[dateline] London October 19 1785
[salute] Dear sir
Mr. Fox a young Gentleman from Philadelphia who came recommended by Dr. Rush to Mr. Adams,1
will have the Honour of delivering you this Letter. We requested him to call upon Mr. Stockdale for your papers &c. Mr. Adams is unwell,2
and will not be able to write you by this opportunity. I am to acquaint you Sir that Dr. Price has transacted the buisness respecting Mr. Hudon. The Money is paid, but the policy is not quite ready but the Dr. has promised that it shall be sent in a few days, when it will be forwarded to you.
In your English papers you will find an extract of a Letter from Nova Scotia, representing the abuse said to be received by a Captain Stanhope at Boston, the Commander of the Mercury. The account is as false—if it was not too rough a term for a Lady to use, I would say false as Hell, but I will substitute, one not less expressive and say, false as the English.
The real fact is this. One Jesse Dumbar a native of Massachusetts, and an inhabitant of a Town near Boston and one Isaac Lorthrope were during the War taken Prisoners, and from one ship to an other were finally turnd over to this Captain Stanhope Commander of the Mercury, who abused him and the rest of the Prisoners, frequently whiping them, and calling them Rebels. The ship going to Antigua to refit, he put all the prisoners into Jail and orderd poor Jesse 2 dozen lashes for refusing duty on Board his ship. This Mr. Dumbar felt as an indignity and contrary to the Law of Nations. Peace soon taking place Jesse returnd Home, but when Stanhope came to Boston, it quickened Jesses remembrance and he with his fellow sufferer went to Boston, and according to his deposition, hearing that Captain
Stanhope was walking in the Mall, he went theither at noon day and going up to the Captain asked him if he knew him, and rememberd whiping him on Board his Ship.3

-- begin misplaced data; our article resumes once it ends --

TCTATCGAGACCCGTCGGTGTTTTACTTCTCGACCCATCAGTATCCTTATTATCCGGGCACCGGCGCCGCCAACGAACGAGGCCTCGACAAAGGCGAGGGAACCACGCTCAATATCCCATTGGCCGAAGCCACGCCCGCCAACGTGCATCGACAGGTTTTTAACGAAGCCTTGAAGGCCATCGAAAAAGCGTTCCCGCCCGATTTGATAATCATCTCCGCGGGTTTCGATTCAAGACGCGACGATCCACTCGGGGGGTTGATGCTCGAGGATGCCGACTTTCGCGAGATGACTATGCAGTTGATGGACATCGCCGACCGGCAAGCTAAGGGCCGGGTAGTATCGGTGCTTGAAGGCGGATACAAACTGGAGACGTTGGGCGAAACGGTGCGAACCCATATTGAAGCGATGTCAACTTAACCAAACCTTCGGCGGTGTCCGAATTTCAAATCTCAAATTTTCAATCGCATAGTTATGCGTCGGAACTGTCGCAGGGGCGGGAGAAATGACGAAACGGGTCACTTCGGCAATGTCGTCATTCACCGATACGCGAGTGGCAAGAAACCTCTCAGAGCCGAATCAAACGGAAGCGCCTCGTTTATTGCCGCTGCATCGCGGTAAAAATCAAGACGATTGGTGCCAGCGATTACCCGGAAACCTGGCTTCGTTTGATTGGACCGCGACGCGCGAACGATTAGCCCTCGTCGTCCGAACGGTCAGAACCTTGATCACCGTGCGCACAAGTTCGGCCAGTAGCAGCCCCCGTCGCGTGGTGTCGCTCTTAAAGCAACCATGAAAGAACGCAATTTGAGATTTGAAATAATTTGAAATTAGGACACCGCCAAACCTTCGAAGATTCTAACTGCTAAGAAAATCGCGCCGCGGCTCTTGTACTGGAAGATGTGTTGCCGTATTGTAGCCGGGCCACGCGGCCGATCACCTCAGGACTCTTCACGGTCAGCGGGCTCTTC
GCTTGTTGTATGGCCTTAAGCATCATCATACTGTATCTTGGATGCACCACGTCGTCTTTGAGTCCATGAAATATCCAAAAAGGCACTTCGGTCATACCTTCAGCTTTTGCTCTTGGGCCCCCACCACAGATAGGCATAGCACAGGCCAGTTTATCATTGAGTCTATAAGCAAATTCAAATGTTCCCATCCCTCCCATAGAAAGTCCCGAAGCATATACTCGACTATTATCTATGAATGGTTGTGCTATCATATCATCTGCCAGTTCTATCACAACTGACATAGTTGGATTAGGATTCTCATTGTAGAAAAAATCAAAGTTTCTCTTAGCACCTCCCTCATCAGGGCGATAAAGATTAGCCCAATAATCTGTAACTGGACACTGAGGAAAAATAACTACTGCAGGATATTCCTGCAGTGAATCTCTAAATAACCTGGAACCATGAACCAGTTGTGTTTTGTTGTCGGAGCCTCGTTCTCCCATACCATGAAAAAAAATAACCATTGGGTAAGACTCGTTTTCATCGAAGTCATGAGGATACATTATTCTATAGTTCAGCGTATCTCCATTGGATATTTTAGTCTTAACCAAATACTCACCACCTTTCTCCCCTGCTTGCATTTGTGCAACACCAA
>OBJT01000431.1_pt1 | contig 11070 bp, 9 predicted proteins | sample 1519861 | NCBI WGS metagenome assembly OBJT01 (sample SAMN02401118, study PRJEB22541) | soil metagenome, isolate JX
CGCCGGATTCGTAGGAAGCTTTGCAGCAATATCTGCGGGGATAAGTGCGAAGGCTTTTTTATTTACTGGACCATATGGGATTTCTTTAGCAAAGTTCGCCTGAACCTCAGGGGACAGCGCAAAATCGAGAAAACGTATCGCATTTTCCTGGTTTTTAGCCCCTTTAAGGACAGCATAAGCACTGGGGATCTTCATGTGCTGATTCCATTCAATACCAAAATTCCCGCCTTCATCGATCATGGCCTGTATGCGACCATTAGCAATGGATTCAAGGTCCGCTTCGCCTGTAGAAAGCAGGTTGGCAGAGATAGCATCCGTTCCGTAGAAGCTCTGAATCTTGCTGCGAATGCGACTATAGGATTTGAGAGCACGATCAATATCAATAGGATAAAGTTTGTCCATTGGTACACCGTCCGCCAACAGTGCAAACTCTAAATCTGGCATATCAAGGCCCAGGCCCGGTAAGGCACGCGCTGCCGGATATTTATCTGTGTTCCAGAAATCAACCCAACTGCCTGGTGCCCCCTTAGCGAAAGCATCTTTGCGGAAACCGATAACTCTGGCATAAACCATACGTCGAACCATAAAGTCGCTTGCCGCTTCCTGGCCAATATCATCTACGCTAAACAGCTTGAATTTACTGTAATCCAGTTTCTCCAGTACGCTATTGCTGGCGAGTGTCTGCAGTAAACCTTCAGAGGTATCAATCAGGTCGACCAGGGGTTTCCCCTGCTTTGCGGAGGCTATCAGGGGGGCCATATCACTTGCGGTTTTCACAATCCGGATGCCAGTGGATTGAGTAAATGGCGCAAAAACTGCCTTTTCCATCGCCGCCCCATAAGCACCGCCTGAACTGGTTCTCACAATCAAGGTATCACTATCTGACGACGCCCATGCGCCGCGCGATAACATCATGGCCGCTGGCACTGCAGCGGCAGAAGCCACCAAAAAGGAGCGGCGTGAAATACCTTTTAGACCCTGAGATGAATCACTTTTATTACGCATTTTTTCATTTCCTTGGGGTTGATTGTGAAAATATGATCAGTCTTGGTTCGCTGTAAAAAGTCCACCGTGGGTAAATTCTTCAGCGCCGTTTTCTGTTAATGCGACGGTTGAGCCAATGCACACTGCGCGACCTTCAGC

Having no weapon in his hand, he struck at him with his fist, upon which Captain Stanhope, stept back and drew his sword. The people immediately interposed and gaurded Stanhope to Mr. Morten Door. Dumbar and his comrade following him, and at Mr. Mortens door he again attempted to seize him. But then the high sheriff interposed and prevented further mischief, after which they all went to their several homes. This Mr. Stanhope calls assassination and complains that the News papers
abuse him. He wrote a Letter to the Govenour demanding protection. The Govenour replied by telling him that if he had been injured the Law was open to him and would redress him, upon which he wrote a very impudent abusive Letter to Mr. Bowdoin, so much so that Mr. Bowdoin thought proper to lay the whole correspondence before Congress. And Congress past some resolves in concequence and have transmitted them with Copies of the Letters to be laid before Mr. Stanhopes Master.4
Dumbars Deposition was comunicated in a private Letter by Mr. Bowdoin himself to Mr. Adams, so that no publick use can be made of it, but the Govenour was sensible that without it the truth would not be known.5
Is Col. Smith in Paris? Or have we lost him? Or is he so mortified at the King of Prussias refusing him admittance to his Reviews, that he cannot shew himself here again? This is an other English Truth, which they are industriously Circulating. I have had however, the pleasure of contradicting the Story in the most positive terms, as Col. Smith had enclosed us the Copy of his own Letter and the answer of his Majesty, which was written with his own hand.6
How mean and contemptable does this Nation render itself?
Col. Franks I hope had the good fortune to carry your things safely to you, and that they will prove so agreeable as to induce you to honour again with your Commands your Friend & Humble Servant
Compliments to the Gentlemen of your family and Love to Miss Jefferson. Mr. Rutledge has refused going to Holland. I fancy foreign embassies upon the present terms are no very tempting objects.